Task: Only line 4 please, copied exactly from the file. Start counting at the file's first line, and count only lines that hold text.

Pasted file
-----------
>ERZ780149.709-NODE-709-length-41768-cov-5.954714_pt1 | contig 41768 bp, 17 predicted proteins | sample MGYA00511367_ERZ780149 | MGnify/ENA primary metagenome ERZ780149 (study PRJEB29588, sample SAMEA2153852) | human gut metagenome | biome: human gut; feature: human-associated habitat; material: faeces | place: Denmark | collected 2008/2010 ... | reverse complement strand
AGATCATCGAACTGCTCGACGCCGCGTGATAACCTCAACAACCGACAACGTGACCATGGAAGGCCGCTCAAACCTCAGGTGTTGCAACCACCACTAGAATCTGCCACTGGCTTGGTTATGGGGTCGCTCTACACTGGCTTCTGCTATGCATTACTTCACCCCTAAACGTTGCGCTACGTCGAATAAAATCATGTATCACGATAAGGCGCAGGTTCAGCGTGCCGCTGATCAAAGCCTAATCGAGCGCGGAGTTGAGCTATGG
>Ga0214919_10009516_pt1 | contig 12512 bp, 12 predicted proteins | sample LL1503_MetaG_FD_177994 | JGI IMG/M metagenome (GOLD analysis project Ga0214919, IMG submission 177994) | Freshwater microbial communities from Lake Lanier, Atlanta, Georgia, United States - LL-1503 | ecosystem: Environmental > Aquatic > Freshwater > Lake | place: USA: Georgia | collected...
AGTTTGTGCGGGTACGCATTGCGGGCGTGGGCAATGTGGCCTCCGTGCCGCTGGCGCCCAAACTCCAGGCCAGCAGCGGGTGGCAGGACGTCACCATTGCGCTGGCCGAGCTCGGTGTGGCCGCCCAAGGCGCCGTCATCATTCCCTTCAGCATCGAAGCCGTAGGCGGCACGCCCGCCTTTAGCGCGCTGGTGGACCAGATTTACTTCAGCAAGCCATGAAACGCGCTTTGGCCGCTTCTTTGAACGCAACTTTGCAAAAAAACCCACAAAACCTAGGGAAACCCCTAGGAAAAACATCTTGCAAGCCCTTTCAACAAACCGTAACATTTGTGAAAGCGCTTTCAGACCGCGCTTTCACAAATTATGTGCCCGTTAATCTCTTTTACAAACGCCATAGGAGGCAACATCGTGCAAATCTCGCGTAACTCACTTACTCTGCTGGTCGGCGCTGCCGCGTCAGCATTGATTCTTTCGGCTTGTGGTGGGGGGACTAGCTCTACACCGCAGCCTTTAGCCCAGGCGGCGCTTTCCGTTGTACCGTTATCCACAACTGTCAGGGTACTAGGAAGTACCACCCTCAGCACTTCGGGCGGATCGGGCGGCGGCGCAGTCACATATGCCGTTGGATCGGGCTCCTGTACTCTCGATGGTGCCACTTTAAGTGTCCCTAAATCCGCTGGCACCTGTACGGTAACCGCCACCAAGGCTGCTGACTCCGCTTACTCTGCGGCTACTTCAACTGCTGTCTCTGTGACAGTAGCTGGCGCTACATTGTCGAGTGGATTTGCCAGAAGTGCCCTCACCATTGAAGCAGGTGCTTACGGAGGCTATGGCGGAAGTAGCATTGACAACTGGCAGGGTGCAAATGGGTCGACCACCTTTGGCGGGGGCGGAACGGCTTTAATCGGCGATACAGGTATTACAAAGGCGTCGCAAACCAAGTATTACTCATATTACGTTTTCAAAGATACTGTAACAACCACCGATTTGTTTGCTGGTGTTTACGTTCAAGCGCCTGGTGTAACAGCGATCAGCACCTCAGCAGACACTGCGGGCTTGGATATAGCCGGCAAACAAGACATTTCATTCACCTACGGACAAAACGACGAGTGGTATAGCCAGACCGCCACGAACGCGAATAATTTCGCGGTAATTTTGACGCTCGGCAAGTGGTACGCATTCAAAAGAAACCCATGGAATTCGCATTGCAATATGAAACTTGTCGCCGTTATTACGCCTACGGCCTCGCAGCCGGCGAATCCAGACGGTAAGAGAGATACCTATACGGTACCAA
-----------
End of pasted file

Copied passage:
AGTTTGTGCGGGTACGCATTGCGGGCGTGGGCAATGTGGCCTCCGTGCCGCTGGCGCCCAAACTCCAGGCCAGCAGCGGGTGGCAGGACGTCACCATTGCGCTGGCCGAGCTCGGTGTGGCCGCCCAAGGCGCCGTCATCATTCCCTTCAGCATCGAAGCCGTAGGCGGCACGCCCGCCTTTAGCGCGCTGGTGGACCAGATTTACTTCAGCAAGCCATGAAACGCGCTTTGGCCGCTTCTTTGAACGCAACTTTGCAAAAAAACCCACAAAACCTAGGGAAACCCCTAGGAAAAACATCTTGCAAGCCCTTTCAACAAACCGTAACATTTGTGAAAGCGCTTTCAGACCGCGCTTTCACAAATTATGTGCCCGTTAATCTCTTTTACAAACGCCATAGGAGGCAACATCGTGCAAATCTCGCGTAACTCACTTACTCTGCTGGTCGGCGCTGCCGCGTCAGCATTGATTCTTTCGGCTTGTGGTGGGGGGACTAGCTCTACACCGCAGCCTTTAGCCCAGGCGGCGCTTTCCGTTGTACCGTTATCCACAACTGTCAGGGTACTAGGAAGTACCACCCTCAGCACTTCGGGCGGATCGGGCGGCGGCGCAGTCACATATGCCGTTGGATCGGGCTCCTGTACTCTCGATGGTGCCACTTTAAGTGTCCCTAAATCCGCTGGCACCTGTACGGTAACCGCCACCAAGGCTGCTGACTCCGCTTACTCTGCGGCTACTTCAACTGCTGTCTCTGTGACAGTAGCTGGCGCTACATTGTCGAGTGGATTTGCCAGAAGTGCCCTCACCATTGAAGCAGGTGCTTACGGAGGCTATGGCGGAAGTAGCATTGACAACTGGCAGGGTGCAAATGGGTCGACCACCTTTGGCGGGGGCGGAACGGCTTTAATCGGCGATACAGGTATTACAAAGGCGTCGCAAACCAAGTATTACTCATATTACGTTTTCAAAGATACTGTAACAACCACCGATTTGTTTGCTGGTGTTTACGTTCAAGCGCCTGGTGTAACAGCGATCAGCACCTCAGCAGACACTGCGGGCTTGGATATAGCCGGCAAACAAGACATTTCATTCACCTACGGACAAAACGACGAGTGGTATAGCCAGACCGCCACGAACGCGAATAATTTCGCGGTAATTTTGACGCTCGGCAAGTGGTACGCATTCAAAAGAAACCCATGGAATTCGCATTGCAATATGAAACTTGTCGCCGTTATTACGCCTACGGCCTCGCAGCCGGCGAATCCAGACGGTAAGAGAGATACCTATACGGTACCAA